(Flyer designed by the university). Reception is next week – everyone is welcome.
(Flyer designed by the university). Reception is next week – everyone is welcome.
NE 21st and Multnomah (blue sunshine)
18 x 24 inches
mixed media on canvas
I took a 24 hour break from thinking about painting/photographing construction sites and went up with my sister to Rainbow Springs near Goldendale, Washington. The grass was pink with tufts of green and some scatterings of purple and dayglo yellow. The light and clouds, in typical PNW fashion, were dramatic. There was silence (except for the birds and bugs) and at night, complete darkness. We hiked to Ekone Ranch, followed a welcoming team through the horses and foliage to look at lady slipper flowers, and stayed for lunch (volunteering to wash dishes). We spent the last hour or so sitting in front of the canyon – I was able to get an underpainting started, while my sister read excerpts from her book about the social hierarchies of baboons. We have been processing the news of a family member’s sudden passing. The processing still continues but I’m glad my sister came up north this weekend.
With the help of my coworker Mark and his car (along with his encouragement to apply for the scholarship) – I was able to attend the 2018 Oregon Information Literacy Summit presented by ILAGO (Information Literacy Advisory Group of Oregon) at Chemeketa Community College in McMinnville. It was a day long conference of modest size, but it was a big deal for me since I hadn’t been able to attend professional development gatherings in the past couple years due to costs. Although I don’t work within classroom instruction (which was one of the main focuses), I still found the sessions to be relevant to the reference desk.
The breakout session I chose to go to was presented by Lewis & Clark College’s Visual Resources Librarian, Erica Jensen – titled, More Questions than Answers: Thinking through Visual Thinking Strategies (VTS) in Library Instruction. Again, this is classroom instruction (not relevant to my job/duties), but I’m always going to jump on anything art or museum related (I was also interested in hearing Jensen speak since her job title sounds amazing). I knew nothing beforehand about VTS, but I realized it was a warm-up exercise used every so often in my art history classes years ago. The instructor would display an image with no context and ask the class three questions in the following order: 1. “What’s going on in this picture?” (once), 2. “What do you see that makes you say that?” (if a claim is made without supporting evidence), and 3. “What more can we find?” (continuously). This process is meant to build upon student curiosity and have the class actually slow down to engage with the ambiguous, rather than having immediate answers. VTS began in art museums and art history classes over 20 years ago, but Jensen is interested in how it can be further integrated into a non-art setting within secondary, medical education and so on.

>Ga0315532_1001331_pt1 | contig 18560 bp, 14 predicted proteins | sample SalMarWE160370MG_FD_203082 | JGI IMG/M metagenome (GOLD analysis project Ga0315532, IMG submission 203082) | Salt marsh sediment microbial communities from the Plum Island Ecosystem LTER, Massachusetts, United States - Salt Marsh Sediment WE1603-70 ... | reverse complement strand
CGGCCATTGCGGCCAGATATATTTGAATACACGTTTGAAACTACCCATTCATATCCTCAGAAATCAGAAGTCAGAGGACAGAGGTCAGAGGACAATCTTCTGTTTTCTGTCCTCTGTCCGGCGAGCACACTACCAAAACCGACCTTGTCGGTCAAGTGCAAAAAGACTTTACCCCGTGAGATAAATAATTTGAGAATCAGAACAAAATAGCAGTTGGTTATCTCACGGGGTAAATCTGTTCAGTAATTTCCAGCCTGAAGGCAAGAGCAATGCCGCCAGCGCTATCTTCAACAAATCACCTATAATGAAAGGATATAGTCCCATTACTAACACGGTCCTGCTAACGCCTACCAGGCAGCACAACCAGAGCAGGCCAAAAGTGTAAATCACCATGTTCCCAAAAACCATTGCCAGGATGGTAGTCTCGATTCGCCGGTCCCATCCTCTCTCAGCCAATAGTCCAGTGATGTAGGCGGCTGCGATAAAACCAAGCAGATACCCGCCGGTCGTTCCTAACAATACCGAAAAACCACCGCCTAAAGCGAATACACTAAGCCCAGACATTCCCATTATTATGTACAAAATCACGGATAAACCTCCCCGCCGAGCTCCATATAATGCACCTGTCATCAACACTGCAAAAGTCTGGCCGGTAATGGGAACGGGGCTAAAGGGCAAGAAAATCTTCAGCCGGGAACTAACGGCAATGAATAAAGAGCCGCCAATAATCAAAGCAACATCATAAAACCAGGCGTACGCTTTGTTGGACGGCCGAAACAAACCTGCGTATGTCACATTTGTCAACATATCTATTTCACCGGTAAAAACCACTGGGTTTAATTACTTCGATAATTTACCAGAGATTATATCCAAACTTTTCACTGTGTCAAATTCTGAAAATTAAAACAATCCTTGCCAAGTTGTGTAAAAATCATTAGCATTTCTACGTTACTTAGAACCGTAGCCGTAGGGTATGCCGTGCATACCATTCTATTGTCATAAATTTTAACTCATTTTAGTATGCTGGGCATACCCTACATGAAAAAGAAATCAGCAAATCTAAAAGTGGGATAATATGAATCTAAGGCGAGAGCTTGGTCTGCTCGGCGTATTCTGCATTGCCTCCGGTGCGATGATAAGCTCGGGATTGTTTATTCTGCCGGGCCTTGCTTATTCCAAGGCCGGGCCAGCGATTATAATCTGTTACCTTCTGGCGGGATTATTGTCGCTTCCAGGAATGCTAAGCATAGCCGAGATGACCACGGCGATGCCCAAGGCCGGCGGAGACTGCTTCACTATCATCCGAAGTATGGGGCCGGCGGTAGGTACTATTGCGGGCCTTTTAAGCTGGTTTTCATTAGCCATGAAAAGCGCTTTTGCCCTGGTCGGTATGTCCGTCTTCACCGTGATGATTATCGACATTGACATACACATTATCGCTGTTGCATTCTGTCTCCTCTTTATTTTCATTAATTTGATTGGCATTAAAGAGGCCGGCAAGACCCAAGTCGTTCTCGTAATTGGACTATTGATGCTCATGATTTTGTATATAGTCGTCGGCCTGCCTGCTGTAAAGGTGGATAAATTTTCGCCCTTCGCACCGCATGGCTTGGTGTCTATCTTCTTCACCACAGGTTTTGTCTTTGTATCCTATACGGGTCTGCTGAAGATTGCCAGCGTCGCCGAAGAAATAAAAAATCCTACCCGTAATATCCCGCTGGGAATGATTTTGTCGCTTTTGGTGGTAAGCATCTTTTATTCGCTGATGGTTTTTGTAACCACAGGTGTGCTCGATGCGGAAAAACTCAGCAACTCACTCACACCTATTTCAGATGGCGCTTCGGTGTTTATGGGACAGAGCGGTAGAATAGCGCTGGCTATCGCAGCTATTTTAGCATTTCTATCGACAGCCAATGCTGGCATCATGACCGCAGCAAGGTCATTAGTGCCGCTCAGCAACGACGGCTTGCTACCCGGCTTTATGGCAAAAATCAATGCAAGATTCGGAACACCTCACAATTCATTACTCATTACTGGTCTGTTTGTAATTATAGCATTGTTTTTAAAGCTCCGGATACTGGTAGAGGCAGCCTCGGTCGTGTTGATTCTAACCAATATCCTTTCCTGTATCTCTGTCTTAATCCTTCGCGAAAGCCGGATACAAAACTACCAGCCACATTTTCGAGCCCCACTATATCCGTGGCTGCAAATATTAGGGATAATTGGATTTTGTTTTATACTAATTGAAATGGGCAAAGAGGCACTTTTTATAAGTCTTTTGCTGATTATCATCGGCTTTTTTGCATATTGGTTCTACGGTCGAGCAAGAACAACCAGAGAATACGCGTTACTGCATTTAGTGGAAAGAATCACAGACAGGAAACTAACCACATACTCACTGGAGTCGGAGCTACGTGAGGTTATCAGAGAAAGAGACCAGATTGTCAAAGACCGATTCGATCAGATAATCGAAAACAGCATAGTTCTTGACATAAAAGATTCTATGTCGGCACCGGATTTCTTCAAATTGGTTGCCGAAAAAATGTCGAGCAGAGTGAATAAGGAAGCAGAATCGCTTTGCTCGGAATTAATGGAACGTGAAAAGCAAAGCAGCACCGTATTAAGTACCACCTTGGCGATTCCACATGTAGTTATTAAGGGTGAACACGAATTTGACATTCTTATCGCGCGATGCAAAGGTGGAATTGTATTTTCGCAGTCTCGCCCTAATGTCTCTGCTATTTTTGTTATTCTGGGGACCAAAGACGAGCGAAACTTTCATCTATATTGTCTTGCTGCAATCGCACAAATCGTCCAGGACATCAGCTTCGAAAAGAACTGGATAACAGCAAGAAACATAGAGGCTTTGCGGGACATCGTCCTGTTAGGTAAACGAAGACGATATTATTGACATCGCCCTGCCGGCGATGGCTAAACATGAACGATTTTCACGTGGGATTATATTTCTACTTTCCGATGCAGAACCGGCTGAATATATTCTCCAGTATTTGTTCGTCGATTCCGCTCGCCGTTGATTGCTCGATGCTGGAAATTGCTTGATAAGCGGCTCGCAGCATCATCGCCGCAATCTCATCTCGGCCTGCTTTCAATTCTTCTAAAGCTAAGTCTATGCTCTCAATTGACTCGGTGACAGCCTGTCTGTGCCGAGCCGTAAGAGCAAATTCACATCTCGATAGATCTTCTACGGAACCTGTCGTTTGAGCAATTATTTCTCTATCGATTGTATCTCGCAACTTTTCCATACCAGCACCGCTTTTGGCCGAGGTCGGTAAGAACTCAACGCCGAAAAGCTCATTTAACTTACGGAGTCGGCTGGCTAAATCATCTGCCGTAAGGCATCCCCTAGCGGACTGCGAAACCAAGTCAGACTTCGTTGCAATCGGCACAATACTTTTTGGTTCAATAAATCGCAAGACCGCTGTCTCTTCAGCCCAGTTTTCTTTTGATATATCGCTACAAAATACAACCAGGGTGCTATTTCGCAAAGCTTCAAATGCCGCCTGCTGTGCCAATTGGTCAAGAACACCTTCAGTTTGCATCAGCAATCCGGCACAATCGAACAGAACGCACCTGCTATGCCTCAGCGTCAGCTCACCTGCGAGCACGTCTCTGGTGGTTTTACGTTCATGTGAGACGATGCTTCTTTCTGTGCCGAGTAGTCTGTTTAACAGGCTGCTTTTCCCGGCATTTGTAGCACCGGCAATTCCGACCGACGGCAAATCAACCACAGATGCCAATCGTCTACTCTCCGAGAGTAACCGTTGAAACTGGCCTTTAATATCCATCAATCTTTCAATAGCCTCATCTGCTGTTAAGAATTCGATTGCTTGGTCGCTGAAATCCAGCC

Afterwards I went over to one of the presentations, Reading and Metacognition in Library Instruction from Pam Kessinger of Portland Community College (PCC). Kessinger’s slideshow focused on how important reading apprenticeship is for students to be able to perform source evaluation, bias identification, and self-analysis (Metacognition: “thinking about thinking”). It may seem like the ability to read clearly in order to research/understand information is a no brainer, but there are some students leaving high school or entering community college that still struggle with reading comprehension. The takeaway (for me) from this is to slow down (either in reference or instruction) – talk through your search/thought process when demonstrating a database to a student. Print out the library homepage and draw arrows and circle menu items if a student needs a hard-copy of a research plan. Have the student verbalize their assignment/interests or (if instructing a class) have the students discuss their topics amongst themselves.